For the older adult, the passage of time can feel both slow and quick as thoughts of mortality become more prominent, options shrink and a nagging feeling that it may be too late to find happiness. Often, older adults reflect on their 'wasted years'. For Donna, therapy provided her with an opportunity to consider and take time to work through her feelings; it offered her an opportunity to get some perspective whilst she focused on her own needs.
Having cared for her family and her ex-husband for so long, now it was time to learn to care for herself. She would need to do this if she was going to give herself a chance of finding a new relationship (which she wanted). To have a good chance of achieving this outcome required a different way of thinking, and letting go of old habits which were no longer considered useful.
It can take some time to achieve this if we find ourselves resistant to change. It can feel risky, scary even. However, the rewards for unlearning empty habits can be empowering and well worth the effort.
Good therapy offers change and hope if it takes place in the context of a safe, supportive therapeutic relationship.
Steve* accessed therapy having lost his brother three years ago. He clearly found it hard to express how he felt. However, having offered reassurance that therapy was a safe place to talk, he acknowledged he needed to tell someone how it felt to lose his brother. It had been a sudden death and, therefore, a shock that had left him struggling to make sense of life itself.
He felt lonely and isolated in his grief and making the decision to seek help was probably a very hard thing to do. He had been the older brother who looked after his younger sibling. With the loss of this key responsibility, it seemed his purpose in life had disappeared. He seemed baffled - why was it that his parents seemed to have dealt with the loss whilst he continued to struggle?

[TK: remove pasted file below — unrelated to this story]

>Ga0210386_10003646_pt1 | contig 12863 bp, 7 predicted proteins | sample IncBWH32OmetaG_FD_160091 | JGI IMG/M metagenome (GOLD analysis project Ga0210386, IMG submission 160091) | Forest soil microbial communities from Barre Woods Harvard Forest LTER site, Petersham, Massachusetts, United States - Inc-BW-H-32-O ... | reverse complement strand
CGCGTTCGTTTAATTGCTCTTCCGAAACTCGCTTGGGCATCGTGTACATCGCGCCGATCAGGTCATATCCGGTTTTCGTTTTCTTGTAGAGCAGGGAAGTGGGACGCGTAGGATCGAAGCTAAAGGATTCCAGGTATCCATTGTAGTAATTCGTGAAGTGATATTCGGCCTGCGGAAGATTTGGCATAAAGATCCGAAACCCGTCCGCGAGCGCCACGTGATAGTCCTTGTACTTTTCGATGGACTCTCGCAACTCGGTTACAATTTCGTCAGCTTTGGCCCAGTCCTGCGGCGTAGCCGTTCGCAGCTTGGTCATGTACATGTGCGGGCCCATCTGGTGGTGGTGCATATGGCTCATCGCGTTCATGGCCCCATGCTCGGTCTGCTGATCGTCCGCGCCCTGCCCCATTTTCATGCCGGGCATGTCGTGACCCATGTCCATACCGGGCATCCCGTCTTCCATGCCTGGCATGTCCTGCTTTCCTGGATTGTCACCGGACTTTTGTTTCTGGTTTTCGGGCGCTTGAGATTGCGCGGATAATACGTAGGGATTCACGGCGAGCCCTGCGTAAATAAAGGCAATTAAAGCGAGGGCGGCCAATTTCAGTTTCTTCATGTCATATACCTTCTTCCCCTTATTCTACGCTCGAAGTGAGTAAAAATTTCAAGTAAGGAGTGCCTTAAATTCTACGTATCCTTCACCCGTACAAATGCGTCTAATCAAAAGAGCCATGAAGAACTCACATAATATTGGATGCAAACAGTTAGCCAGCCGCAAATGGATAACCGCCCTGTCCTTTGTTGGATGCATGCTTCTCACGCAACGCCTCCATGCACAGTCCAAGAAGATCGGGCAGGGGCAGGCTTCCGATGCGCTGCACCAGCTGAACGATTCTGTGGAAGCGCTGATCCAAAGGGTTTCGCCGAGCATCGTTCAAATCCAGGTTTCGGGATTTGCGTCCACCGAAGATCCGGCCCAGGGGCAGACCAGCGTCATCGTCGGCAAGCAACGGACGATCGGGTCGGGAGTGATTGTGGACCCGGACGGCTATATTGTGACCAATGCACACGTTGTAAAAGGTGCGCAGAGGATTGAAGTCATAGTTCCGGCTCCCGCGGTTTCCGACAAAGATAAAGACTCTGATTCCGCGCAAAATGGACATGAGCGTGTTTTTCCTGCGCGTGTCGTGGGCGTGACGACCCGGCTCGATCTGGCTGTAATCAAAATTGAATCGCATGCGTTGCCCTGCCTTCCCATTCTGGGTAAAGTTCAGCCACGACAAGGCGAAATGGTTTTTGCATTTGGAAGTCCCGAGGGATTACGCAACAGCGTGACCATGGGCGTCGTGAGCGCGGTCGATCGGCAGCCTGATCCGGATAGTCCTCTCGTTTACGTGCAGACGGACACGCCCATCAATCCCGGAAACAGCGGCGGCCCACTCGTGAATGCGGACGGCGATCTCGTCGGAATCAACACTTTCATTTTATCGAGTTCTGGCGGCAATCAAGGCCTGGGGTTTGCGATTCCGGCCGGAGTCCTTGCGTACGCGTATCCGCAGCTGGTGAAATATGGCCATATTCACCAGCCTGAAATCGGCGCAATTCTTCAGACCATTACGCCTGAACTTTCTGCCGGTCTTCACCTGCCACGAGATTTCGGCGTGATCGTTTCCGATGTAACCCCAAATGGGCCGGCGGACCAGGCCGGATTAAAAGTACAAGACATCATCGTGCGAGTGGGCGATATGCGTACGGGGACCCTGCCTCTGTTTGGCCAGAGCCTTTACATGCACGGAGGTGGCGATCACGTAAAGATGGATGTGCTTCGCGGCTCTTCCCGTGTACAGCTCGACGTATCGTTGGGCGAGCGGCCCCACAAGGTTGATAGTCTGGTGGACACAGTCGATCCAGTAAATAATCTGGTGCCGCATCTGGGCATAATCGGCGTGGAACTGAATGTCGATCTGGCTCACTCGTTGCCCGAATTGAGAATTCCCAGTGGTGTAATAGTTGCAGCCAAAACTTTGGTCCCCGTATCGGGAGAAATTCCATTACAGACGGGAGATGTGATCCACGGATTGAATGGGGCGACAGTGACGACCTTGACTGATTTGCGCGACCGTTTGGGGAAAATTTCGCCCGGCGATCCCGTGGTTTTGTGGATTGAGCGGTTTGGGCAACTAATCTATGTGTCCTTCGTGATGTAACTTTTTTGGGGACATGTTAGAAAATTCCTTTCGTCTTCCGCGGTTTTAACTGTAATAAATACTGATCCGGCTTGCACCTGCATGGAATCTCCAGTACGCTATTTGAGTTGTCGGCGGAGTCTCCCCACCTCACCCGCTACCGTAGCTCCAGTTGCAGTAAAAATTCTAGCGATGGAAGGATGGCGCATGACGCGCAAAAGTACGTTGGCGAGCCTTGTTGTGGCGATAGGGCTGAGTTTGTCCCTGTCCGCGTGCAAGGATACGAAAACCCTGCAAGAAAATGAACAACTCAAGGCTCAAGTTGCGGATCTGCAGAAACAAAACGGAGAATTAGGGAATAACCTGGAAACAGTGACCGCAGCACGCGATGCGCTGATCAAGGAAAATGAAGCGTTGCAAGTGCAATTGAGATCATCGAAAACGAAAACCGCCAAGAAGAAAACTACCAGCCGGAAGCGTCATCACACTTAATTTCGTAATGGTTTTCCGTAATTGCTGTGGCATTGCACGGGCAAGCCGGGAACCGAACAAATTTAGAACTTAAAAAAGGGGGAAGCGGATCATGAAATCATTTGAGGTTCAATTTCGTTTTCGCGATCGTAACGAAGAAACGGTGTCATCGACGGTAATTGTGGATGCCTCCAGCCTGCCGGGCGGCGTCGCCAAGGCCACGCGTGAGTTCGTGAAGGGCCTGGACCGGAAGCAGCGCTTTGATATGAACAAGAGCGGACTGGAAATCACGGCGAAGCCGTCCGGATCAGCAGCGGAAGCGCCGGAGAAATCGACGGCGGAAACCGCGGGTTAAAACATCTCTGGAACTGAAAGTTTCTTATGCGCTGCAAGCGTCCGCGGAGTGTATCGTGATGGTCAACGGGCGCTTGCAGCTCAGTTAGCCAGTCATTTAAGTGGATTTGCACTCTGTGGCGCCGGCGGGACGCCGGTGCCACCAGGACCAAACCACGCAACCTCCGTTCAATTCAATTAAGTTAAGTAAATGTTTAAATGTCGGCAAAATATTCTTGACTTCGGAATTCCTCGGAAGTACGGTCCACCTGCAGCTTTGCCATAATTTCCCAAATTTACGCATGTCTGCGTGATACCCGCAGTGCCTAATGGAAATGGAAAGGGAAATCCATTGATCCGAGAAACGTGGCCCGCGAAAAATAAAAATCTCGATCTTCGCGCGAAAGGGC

Therapy provided a safe space to express his feelings, to be compassionate towards himself and recognise he had the right to feel the way he did. Talking about his feelings was not easy for Steve, yet he stuck with therapy because, as he said, he realised he needed to let his feelings go in his own way and in a place where he felt it was safe to share, and above all, to be heard.
It seemed to me, working with these older adult clients, a common thread running through the work was they had learnt to keep their feelings to themselves; that life went on regardless, to accept 'their lot' - until that is, they reached a breaking point. Then, a realisation took place when they needed to seek help from themselves.
However, before they could truly access the help on hand, they needed to find space in their own minds to process their thoughts. We would need to clear out the clutter first which frequently included negative self-belief and a sense of worthlessness. When they could do this, they discovered they had learnt a lifelong skill of 'letting go' and could face the future with more confidence.
In my experience, older adults who come for therapy have often focused on taking care of others for years, usually at a detriment to meeting their own needs. This becomes embedded over time and can come to feel like it is the only way to survive. We can become stuck in our ways which has an impact not only on the individual but on those around them.
Good therapy for the older adult provides a space in which they can give themselves permission to take care of themselves and their physical and psychological well-being. This, in turn, helps them to connect with themselves and others which is so vital to well-being and a sense of purpose in the later years.
* Names have been changed.